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HCR Law Events

17 February 2022

Divorce and business – can you combine the two?

Any relationship breakdown or divorce creates emotional distress and financial uncertainty.

For business owners there are very particular concerns about the impact this may have on their companies, strategically and financially.

Very often both spouses hold shares in a company to share the various tax benefits. Often one spouse has no direct role or input to the running of the business. The shares are also often held without either a shareholder’s agreement or casting vote. All of this can have significant implications.

One spouse may hold a minor role in the company for which they receive a salary. They have employee status and all the employment rights and claims that go hand in hand with that status.

The way in which a company is owned and operated can be pivotal to the financial negotiations on separation and divorce and how the family wealth should be shared.

The company will most likely have generated both income and capital wealth for the family. Company shareholdings are a capital asset to be considered; the income generated a resource to meet financial needs. All need to be independently valued to see how they should be shared or factored into settlement discussions, but it should not be forgotten that the company, if successful, is the golden goose and should be protected.

Ensuring the business owner has the freedom and ability to run the business without interference is a primary objective but very often s/he is the financially stronger in the relationship and so this must go hand in hand with assurances to operate transparently and in everyone’s best interests. Attempts to deliberately run the business into the ground or transfer assets to new companies are met with stern treatment by the courts and likely a far worse outcome than by ‘playing with a straight bat’. Remember there is a duty to provide full and frank disclosure of all financial information and there is nearly always a paper trail!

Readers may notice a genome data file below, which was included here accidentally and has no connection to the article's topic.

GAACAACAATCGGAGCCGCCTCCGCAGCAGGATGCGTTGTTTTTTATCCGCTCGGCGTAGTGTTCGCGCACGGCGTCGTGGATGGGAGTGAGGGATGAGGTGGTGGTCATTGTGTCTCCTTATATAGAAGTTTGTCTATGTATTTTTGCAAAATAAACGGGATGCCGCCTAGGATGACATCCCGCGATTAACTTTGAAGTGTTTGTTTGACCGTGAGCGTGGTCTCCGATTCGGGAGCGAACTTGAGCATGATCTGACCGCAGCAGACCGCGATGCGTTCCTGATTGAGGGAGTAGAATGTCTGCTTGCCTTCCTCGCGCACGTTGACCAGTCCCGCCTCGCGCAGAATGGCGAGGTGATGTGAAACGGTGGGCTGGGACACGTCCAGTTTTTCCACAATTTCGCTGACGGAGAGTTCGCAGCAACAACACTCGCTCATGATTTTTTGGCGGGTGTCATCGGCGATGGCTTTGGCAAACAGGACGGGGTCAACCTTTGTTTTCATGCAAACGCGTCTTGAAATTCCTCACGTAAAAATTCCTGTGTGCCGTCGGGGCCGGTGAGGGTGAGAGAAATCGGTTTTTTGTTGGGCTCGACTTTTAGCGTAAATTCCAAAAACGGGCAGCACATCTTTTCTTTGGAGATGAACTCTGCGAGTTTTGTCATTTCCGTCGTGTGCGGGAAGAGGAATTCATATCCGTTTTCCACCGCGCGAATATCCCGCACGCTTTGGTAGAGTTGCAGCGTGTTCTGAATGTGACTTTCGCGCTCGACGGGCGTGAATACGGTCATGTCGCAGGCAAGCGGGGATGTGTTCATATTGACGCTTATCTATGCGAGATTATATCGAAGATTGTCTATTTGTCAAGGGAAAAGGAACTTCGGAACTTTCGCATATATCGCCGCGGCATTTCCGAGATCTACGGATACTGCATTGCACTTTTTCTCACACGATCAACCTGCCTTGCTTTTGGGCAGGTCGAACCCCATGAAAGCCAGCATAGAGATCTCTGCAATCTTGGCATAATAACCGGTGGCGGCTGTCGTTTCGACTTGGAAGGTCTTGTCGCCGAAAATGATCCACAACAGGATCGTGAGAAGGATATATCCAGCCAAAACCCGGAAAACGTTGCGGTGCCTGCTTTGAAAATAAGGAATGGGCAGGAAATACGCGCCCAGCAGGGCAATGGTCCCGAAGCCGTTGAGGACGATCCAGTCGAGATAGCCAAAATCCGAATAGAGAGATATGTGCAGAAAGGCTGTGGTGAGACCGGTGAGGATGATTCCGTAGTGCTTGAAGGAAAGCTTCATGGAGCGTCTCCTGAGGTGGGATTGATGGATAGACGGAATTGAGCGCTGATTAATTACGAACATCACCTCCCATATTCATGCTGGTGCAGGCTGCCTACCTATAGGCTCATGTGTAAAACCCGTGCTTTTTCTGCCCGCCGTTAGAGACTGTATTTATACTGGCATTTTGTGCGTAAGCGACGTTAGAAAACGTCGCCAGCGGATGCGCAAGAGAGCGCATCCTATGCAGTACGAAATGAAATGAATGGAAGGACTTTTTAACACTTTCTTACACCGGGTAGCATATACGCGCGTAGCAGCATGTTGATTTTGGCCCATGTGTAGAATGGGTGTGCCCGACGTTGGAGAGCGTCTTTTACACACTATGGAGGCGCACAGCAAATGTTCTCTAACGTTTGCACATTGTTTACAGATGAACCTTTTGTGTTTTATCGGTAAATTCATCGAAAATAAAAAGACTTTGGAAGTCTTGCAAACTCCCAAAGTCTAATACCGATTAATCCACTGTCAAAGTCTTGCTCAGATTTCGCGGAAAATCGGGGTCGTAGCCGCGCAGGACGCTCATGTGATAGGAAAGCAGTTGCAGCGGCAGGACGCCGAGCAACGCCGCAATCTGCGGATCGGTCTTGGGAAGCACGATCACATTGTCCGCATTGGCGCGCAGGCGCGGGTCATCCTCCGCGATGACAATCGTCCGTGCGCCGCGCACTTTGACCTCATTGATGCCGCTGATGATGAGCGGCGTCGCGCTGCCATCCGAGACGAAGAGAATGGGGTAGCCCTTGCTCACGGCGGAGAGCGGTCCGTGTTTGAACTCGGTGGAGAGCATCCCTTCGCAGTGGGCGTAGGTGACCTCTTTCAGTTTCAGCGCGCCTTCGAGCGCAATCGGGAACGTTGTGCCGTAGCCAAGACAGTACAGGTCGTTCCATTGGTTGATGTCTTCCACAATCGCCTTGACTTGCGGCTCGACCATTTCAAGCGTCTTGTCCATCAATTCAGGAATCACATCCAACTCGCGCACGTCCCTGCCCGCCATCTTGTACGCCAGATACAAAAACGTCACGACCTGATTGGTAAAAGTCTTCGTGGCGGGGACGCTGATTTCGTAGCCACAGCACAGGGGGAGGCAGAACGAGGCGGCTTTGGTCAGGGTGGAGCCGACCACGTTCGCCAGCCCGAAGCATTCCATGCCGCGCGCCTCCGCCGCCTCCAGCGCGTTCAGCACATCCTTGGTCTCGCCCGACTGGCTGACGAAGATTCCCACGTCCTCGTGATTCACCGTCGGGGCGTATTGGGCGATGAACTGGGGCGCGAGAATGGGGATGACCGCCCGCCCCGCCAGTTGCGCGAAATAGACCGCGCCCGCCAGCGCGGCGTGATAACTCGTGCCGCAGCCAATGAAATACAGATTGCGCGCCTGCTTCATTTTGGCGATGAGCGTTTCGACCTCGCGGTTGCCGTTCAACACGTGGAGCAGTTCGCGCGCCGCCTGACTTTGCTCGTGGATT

The normal approach to business valuations will be the instruction of a single joint expert accountant who will be asked to:

  • value the total shareholding in a company and explain their valuation methodology (net assets, earning basis etc)
  • assess liquidity
  • consider tax implications associated with extracting value from the company for example by dividend or sale of shares
  • the maintainable earnings of the company

It is accepted that owning shares in a company carries risk. It is common for a discount to be applied to the value of the illiquid element of any shareholding before adding it to the overall marital pot to be divided and shared within settlement discussions. It is rare for a court to order a company or shares to be sold, but this is within the extensive powers of the family courts if there are no other viable options.

Top tips:

  • Always have a shareholder’s agreement whether owning with a spouse or otherwise
  • Make sure someone has the casting vote
  • Make sure the Articles of Association make it clear to whom shares should be transferred in the event of divorce or separation
  • Always consider succession planning. Businesses are often generational and expert advice should be taken from both corporate and trusts/estates lawyers regarding future transfers between generations and tax planning
  • Make sure your company paperwork is in good order and your accounts are up to date
  • Make sure you have a good company accountant!
  • If you are not yet married, do all of the above; if you intend to marry, get a pre-nup and ringfence your shares from future claims
  • Always instruct a family lawyer who understands business, can read and interpret your accounts and understands how your business should be valued and treated within any separation discussions; this requires particular expertise.

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About the Author
Louise Walker, Partner, Head of Family Law in London

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Louise Walker is a London solicitor, specialising in family law

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